A recent research has provided with strong evidence that use of sunscreen almost daily could slow down aging of skin.

UV rays which give rise to wrinkles as well as other aging signs could gather up damage anytime that you are in sun and they can even come through your car windows.

One unique study is used by researchers in Australia to measure if sunscreens do help during the onslaught. The participants made casts of the outer side of hands for measuring wrinkles and fine lines which give an indication of sun-caused aging.

The research showed that even though you are middle-aged already, it is not late to start applying some sunscreen, and not only at the pool or beach. This study of nine hundred people below 55 compared the ones who were assigned randomly to use the sunscreen daily with those who applied it when, according to them, it was necessary.

Use of sunscreen daily was tough, some participants cheated a bit. But when four and a half years elapsed, the ones who regularly used the sunscreen had their hands looking younger, with 24% skin aging less than the ones who applied it for some time only.

The study concluded that both the middle-aged and young adults underwent skin-saving effects. The study was financed by the Australian government then published on Monday in Annals of Internal Medicine journal.

A lead scientist at Queensland Institute of Medical Research, Dr Adele Green, said that those were significant cosmetic benefits. Further she said that more importantly, in long term, reduced un-caused aging reduces skin cancer risks.

Use of year-round sunscreen has been urged by dermatologists, especially for the skin on face, women’s upper chest and neck and the hands, which is constantly exposed. Women might have somewhat better luck as cosmetics industry has also the sunscreen added to the moisturizers and makeup. It is hoped by skin experts that this new study will draw attention to this issue.

A dermatology professor at University of California, Dr. Richard Glogau, who wasn’t involved at all with this Australian research, said that regular sunscreen use does have an effect which is unquestionably protective.

He said that consumers could get a two-in-one package with sunscreen, they get something to keep themselves healthier as well as better-looking.

Near Philadelphia, patients who think that they are not in sunshine long enough that it would cause their expanded blood vessels, brown spots and wrinkles, are lectured by Dr Eric Bernstein in his own clinic. He said that every day, even 15 minutes add up to many years, and if 1 sunscreen bottle is being using by them in a year, then probably that is not enough.

This news has come at a time when tough rules for sunscreens by US Food and Drug Administration are taking their effect. It is first time they have ensured that the sunscreens labeled as broad-spectrum do protect against sunburn causing UV rays as well as the UV-A rays which are deeper penetrating and associated with skin cancers and premature wrinkles.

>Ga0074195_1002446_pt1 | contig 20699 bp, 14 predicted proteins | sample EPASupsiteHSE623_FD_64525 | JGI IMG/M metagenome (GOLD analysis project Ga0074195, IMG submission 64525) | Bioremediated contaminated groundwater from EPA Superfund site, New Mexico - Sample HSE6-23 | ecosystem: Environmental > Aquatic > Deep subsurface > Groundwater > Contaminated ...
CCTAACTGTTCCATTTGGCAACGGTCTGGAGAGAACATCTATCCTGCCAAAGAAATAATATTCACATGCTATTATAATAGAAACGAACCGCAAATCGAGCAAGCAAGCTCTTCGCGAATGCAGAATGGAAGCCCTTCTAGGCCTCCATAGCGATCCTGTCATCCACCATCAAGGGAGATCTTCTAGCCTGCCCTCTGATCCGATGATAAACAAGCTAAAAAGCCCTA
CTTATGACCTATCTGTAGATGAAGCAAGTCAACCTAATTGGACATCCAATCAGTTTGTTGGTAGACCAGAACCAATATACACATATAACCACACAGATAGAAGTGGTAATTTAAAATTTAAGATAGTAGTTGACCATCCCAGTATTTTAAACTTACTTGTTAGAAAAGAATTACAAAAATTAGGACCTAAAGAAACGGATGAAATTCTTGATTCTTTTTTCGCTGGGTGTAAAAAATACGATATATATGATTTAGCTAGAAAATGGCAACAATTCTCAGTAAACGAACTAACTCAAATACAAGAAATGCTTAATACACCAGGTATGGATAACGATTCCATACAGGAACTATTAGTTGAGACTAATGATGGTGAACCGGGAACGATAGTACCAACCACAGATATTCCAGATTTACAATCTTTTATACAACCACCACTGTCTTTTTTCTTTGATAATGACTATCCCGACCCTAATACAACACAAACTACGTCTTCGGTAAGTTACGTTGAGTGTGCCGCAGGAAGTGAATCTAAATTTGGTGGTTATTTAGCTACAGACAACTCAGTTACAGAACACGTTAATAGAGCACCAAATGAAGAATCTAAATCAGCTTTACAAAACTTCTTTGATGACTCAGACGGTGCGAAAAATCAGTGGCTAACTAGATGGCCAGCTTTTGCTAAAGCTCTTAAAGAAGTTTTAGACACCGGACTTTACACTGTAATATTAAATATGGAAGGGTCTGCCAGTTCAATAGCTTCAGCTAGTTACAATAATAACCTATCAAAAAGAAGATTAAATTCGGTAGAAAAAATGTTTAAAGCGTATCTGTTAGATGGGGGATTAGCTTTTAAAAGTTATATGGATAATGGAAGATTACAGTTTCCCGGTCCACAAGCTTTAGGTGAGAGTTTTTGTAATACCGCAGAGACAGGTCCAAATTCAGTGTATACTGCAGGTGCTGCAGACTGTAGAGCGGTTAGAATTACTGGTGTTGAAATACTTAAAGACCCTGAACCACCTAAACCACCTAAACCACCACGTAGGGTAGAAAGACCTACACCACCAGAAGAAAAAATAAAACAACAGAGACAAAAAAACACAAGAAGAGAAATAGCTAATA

Sunburns, particularly in the childhood, are associated with great risk of melanoma which is deadliest of skin cancers. But as a whole, UV exposure does play its role in both melanoma as well as other cancers of skin which are normally curable but could be disfiguring when not dealt with at early stage.

One of world’s highest skin cancer rates are in Australia and the aging research stems really from a bigger study of cancer-prevention in 1990s. The researchers involved kept a track of participants for one decade before reaching the conclusion that use of sunscreen regularly lowered the cancer risk indeed.

The team of Green dug through the old files of study in order to examine that what photo aging is, by using casts that are made of hands of some participants.

Owing to the support of elastic fibers, the skin can stretch and recoil too. This elasticity is damaged by UV rays. When enough damage is done, the top skin starts to wrinkle and sag. There are fine and hardly visible lines over the skin of young people. Fibers which are sun-damaged correlate with the visible lines, with some cross-hatch pattern. The hand casts permitted researchers of Australia to rank that damage amount.

Researchers got to know who used sunscreens by weighing bottles of sunscreen, which were given by sunscreen maker, periodically. Team of Green calculated that 3/4th of people assigned for use of sunscreen daily applied it actually in 3 or 4 days in a week. According to only 1/3rd of comparison group, sunscreen was used that often.

Also, this study tested if a supplement of diet, beta carotene, may slow down photoaging, but didn’t find any evidence that this supplement did help.

Sunscreens are not perfect, therefore, do not forget the other advice of dermatologists: limit the exposure during 10 a.m. – 4 p.m. as these are top UV hours, and wear  protective clothing, sunglasses and hat if possible.

Glasgow of UCSF noted that the sunscreens today tend to be superior to the ones used 2 decades ago at the time this study started, so meaning that people who used it regularly might see increased benefit now.

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